LAWFUEL – Altered instructions from the judge in the Phil Spector murder trial threw a life preserver to prosecutors by agreeing to revoke an instruction that deadlocked jurors had said they found confusing, legal experts said.
The LA Times reports that Los Angeles County Superior Court Judge Larry Paul Fidler’s decision came during a remarkable day in court, during which jurors were called into the courtroom to speak publicly about the issues behind the impasse, which has left the five-month trial hanging in the balance.
Spector, 67, is charged with murdering actress Lana Clarkson, who was found shot through the mouth in his Alhambra mansion Feb. 3, 2003. Spector’s attorneys say the 40-year-old Clarkson, despondent over a faltering acting career and money problems, shot herself.
The jury, after 28 hours of deliberation, announced Tuesday it was split 7-5. At the judge’s direction, the foreman did not reveal whether the majority favored guilt or innocence.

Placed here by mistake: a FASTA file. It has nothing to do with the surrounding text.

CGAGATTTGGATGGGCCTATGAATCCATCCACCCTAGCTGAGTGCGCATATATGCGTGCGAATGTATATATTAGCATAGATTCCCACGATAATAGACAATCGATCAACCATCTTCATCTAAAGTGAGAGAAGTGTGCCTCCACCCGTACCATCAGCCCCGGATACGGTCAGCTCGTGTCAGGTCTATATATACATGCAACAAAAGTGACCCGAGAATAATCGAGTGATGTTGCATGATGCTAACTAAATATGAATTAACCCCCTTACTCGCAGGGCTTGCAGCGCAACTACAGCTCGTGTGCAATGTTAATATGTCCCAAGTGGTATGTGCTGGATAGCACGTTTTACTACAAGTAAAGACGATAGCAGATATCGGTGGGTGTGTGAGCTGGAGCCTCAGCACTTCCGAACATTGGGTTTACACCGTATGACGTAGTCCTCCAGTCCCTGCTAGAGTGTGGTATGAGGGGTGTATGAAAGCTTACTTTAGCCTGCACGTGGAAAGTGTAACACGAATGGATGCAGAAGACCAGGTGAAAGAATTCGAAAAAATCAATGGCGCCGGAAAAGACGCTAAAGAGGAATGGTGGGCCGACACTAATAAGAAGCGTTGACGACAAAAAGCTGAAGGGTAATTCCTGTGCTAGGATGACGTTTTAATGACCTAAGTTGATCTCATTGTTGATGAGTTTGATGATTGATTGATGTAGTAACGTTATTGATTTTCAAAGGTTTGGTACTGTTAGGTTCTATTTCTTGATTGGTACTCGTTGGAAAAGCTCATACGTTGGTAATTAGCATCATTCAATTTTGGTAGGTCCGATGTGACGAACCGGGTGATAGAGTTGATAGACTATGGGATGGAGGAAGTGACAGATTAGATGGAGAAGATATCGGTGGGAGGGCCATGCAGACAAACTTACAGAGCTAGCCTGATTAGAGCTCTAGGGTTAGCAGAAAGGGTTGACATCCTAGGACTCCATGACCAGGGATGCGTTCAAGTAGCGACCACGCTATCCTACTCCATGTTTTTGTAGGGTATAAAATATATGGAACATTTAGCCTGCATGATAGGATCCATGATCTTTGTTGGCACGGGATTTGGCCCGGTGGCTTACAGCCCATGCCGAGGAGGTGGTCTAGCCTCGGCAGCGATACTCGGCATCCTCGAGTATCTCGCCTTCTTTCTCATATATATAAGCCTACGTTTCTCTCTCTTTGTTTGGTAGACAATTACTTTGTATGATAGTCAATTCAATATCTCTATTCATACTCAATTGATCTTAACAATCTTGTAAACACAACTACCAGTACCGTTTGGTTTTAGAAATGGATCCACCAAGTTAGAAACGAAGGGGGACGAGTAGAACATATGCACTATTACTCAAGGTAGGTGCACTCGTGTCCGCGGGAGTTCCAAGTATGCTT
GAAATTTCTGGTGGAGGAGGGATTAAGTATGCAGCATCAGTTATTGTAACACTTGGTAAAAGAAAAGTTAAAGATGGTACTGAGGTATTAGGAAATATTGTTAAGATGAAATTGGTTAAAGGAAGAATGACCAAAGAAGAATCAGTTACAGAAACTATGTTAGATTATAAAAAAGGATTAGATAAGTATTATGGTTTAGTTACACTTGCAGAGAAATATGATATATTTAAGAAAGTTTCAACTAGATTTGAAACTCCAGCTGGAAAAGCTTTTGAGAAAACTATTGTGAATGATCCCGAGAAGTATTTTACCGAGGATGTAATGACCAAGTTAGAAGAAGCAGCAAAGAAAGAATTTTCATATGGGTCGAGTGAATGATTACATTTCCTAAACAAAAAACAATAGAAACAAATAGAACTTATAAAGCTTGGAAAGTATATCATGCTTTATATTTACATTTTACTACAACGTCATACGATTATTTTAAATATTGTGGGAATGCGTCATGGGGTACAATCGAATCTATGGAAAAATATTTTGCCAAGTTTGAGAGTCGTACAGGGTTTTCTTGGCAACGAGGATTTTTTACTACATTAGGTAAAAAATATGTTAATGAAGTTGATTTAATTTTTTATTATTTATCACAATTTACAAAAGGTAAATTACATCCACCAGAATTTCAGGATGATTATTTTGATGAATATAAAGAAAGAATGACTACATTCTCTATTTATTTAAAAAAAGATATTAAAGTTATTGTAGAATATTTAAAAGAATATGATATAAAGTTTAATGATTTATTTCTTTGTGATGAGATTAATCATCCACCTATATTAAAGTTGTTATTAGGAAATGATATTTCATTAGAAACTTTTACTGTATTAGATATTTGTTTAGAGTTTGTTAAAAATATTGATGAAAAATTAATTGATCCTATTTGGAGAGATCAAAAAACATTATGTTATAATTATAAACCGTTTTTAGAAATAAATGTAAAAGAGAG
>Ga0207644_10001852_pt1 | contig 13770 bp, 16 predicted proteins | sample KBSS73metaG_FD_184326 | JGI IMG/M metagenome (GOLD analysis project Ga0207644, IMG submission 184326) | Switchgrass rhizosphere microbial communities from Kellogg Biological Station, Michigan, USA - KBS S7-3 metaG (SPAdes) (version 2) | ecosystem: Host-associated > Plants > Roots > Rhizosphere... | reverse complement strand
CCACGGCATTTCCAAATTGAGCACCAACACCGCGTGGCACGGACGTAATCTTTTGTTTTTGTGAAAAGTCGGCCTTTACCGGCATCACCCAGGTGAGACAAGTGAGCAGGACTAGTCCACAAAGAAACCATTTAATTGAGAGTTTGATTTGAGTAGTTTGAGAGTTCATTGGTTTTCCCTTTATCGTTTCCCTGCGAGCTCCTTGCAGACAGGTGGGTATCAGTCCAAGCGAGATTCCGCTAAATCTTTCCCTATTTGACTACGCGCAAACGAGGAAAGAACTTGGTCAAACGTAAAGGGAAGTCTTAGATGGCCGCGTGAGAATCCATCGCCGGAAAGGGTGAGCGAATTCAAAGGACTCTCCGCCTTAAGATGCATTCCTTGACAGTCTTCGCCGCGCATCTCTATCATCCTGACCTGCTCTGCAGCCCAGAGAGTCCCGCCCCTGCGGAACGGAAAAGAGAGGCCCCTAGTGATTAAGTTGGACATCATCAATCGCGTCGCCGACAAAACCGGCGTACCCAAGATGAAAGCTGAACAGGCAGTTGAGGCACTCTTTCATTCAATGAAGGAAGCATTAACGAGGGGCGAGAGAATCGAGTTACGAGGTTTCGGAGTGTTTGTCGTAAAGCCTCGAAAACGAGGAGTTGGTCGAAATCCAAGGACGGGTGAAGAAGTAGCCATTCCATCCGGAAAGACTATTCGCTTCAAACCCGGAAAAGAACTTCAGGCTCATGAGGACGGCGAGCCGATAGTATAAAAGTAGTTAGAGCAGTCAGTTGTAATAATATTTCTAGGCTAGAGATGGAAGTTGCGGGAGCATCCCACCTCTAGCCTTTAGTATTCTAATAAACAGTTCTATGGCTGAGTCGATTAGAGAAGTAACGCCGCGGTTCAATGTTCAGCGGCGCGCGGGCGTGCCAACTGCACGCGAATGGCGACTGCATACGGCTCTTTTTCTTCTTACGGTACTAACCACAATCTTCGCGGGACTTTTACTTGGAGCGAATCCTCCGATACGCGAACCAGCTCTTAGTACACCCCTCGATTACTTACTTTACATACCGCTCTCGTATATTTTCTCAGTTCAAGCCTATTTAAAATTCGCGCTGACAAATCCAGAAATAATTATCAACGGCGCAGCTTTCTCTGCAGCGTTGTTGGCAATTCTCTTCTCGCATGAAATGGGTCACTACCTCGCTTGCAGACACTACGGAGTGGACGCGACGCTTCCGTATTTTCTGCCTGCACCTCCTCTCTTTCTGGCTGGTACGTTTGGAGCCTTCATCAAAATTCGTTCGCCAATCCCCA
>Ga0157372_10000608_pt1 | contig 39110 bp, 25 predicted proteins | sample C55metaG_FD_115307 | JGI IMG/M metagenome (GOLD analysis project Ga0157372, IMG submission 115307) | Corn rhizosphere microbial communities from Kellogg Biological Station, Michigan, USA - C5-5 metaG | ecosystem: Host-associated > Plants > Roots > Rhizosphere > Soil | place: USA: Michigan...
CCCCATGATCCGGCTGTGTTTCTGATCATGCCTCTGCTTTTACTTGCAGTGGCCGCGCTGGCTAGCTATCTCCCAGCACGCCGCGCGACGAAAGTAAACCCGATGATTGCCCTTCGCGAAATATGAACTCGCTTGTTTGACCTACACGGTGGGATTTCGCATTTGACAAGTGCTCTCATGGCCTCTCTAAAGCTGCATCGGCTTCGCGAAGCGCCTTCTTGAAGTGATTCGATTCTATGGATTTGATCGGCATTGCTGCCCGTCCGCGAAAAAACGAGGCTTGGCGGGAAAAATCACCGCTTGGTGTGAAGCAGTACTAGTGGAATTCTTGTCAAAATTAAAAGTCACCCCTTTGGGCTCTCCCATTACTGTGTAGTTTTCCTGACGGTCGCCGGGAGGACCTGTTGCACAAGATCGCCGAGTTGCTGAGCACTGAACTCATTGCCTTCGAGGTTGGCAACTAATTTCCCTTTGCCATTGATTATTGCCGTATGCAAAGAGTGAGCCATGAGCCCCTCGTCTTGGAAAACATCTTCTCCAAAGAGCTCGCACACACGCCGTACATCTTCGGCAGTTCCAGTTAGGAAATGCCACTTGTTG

To break the deadlock, Fidler first considered, then rejected, instructing jurors they could consider the lesser offense of manslaughter. Then he ruled he will strike an instruction to jurors stating that prosecutors must prove Spector held the gun that went off in Clarkson’s mouth.
The instruction stated: “If you do not find the prosecution has proved beyond a reasonable doubt that the defendant committed that act, you must return a verdict of not guilty.”